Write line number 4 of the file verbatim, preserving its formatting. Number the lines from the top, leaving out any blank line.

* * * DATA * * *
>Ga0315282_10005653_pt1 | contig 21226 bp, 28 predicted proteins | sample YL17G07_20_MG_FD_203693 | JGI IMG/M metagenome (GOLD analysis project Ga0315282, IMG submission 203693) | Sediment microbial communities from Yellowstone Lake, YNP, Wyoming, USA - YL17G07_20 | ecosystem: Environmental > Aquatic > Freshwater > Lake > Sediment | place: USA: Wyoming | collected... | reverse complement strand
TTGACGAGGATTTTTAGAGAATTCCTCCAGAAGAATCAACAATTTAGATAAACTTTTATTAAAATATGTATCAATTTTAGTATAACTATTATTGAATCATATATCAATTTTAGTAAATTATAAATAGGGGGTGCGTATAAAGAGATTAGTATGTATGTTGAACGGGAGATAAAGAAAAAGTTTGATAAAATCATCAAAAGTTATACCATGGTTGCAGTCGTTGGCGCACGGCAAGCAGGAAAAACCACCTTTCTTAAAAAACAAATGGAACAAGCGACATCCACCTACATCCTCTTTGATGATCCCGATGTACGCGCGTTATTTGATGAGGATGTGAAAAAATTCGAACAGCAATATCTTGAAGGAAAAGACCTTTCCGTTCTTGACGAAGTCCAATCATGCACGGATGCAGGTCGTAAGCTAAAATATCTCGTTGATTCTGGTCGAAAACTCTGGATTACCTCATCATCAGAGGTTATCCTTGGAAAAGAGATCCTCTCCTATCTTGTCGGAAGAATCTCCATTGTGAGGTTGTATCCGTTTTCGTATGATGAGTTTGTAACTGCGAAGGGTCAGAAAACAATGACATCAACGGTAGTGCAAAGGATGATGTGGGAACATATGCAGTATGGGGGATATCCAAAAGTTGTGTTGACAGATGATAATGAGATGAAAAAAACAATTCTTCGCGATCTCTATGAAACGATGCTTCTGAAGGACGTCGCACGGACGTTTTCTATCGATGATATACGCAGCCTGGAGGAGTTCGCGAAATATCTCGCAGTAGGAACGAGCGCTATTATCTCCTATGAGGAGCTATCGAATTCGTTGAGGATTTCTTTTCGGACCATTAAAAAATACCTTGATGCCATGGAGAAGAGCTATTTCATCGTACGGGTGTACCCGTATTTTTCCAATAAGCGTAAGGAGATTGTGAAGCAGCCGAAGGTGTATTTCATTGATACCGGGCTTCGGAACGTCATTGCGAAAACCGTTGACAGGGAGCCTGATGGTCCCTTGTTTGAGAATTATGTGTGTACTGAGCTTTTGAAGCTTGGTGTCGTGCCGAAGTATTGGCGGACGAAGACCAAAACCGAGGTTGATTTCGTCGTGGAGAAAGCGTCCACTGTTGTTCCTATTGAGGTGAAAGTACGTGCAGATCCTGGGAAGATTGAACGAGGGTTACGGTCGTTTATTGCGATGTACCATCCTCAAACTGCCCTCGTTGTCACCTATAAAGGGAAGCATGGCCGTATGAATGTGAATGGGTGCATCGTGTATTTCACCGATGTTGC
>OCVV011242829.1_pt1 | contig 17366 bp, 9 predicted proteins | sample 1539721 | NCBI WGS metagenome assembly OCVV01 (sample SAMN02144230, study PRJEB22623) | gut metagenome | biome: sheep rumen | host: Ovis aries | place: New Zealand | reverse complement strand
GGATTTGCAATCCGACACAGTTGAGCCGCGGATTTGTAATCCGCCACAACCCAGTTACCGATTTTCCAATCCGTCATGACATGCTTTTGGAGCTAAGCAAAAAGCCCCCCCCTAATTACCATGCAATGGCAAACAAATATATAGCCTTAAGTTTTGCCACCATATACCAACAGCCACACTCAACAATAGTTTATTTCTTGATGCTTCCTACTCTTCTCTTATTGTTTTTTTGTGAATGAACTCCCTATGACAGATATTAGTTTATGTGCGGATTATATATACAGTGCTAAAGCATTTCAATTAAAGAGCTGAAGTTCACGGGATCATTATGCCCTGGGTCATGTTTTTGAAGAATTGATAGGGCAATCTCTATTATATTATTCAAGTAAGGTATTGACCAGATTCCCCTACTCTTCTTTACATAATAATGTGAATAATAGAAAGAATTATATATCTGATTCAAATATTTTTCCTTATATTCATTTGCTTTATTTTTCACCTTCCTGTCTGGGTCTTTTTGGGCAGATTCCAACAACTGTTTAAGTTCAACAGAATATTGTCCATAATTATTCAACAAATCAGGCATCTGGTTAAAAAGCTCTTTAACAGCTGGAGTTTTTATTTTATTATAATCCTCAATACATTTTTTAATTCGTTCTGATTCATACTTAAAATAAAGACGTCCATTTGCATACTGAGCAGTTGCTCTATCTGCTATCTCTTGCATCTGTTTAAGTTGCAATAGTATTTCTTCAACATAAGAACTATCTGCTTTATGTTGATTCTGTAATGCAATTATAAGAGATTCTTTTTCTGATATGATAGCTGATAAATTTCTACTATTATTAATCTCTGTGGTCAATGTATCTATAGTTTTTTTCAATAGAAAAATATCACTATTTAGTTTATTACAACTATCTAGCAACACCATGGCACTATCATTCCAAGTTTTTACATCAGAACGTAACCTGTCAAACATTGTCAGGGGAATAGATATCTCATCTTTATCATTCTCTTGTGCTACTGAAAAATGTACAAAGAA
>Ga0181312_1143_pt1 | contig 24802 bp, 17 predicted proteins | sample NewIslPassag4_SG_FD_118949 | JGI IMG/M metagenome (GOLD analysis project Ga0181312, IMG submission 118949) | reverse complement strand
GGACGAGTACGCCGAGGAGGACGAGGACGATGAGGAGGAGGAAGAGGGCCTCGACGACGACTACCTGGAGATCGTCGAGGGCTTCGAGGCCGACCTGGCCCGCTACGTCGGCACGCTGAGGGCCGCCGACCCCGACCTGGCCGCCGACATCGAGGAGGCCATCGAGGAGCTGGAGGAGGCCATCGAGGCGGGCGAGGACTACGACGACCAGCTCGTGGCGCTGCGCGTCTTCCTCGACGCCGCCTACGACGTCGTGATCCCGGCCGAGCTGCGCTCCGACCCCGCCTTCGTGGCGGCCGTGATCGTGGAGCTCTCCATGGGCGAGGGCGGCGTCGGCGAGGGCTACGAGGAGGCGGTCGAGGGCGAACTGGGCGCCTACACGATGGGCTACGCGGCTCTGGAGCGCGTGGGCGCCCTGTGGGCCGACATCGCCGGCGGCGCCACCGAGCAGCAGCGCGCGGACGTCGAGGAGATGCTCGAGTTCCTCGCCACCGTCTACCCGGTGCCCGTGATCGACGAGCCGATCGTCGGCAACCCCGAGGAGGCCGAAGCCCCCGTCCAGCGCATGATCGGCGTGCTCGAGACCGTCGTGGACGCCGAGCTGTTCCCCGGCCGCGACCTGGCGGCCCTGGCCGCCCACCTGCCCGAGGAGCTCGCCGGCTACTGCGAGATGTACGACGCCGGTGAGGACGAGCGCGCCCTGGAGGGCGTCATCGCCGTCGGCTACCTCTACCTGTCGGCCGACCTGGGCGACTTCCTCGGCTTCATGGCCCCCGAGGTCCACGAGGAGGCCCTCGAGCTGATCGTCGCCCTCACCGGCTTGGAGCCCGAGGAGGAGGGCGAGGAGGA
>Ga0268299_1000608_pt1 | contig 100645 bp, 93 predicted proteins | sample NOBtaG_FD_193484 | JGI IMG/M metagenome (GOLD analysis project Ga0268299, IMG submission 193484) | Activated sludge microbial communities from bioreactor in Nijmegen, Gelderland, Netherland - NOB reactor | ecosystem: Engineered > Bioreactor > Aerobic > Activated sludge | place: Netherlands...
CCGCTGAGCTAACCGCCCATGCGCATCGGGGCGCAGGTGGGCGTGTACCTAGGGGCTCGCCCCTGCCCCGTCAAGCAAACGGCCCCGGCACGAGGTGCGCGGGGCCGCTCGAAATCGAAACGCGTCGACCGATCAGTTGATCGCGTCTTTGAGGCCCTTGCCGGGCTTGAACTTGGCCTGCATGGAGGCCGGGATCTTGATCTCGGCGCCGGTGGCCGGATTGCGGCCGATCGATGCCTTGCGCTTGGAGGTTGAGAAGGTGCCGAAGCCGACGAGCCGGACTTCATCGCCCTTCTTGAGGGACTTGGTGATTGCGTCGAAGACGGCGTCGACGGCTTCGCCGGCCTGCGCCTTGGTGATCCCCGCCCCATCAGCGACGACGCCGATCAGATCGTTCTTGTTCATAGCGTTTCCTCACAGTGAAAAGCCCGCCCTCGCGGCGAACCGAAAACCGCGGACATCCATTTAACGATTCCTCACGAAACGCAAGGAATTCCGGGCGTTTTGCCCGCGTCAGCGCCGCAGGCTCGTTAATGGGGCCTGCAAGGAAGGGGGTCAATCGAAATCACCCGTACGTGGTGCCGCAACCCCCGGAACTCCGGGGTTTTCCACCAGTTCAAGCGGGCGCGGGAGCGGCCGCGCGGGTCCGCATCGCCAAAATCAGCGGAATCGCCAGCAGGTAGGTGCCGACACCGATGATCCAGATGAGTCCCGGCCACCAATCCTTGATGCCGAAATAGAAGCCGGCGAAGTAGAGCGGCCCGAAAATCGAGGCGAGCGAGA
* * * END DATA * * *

GGATTTGCAATCCGACACAGTTGAGCCGCGGATTTGTAATCCGCCACAACCCAGTTACCGATTTTCCAATCCGTCATGACATGCTTTTGGAGCTAAGCAAAAAGCCCCCCCCTAATTACCATGCAATGGCAAACAAATATATAGCCTTAAGTTTTGCCACCATATACCAACAGCCACACTCAACAATAGTTTATTTCTTGATGCTTCCTACTCTTCTCTTATTGTTTTTTTGTGAATGAACTCCCTATGACAGATATTAGTTTATGTGCGGATTATATATACAGTGCTAAAGCATTTCAATTAAAGAGCTGAAGTTCACGGGATCATTATGCCCTGGGTCATGTTTTTGAAGAATTGATAGGGCAATCTCTATTATATTATTCAAGTAAGGTATTGACCAGATTCCCCTACTCTTCTTTACATAATAATGTGAATAATAGAAAGAATTATATATCTGATTCAAATATTTTTCCTTATATTCATTTGCTTTATTTTTCACCTTCCTGTCTGGGTCTTTTTGGGCAGATTCCAACAACTGTTTAAGTTCAACAGAATATTGTCCATAATTATTCAACAAATCAGGCATCTGGTTAAAAAGCTCTTTAACAGCTGGAGTTTTTATTTTATTATAATCCTCAATACATTTTTTAATTCGTTCTGATTCATACTTAAAATAAAGACGTCCATTTGCATACTGAGCAGTTGCTCTATCTGCTATCTCTTGCATCTGTTTAAGTTGCAATAGTATTTCTTCAACATAAGAACTATCTGCTTTATGTTGATTCTGTAATGCAATTATAAGAGATTCTTTTTCTGATATGATAGCTGATAAATTTCTACTATTATTAATCTCTGTGGTCAATGTATCTATAGTTTTTTTCAATAGAAAAATATCACTATTTAGTTTATTACAACTATCTAGCAACACCATGGCACTATCATTCCAAGTTTTTACATCAGAACGTAACCTGTCAAACATTGTCAGGGGAATAGATATCTCATCTTTATCATTCTCTTGTGCTACTGAAAAATGTACAAAGAA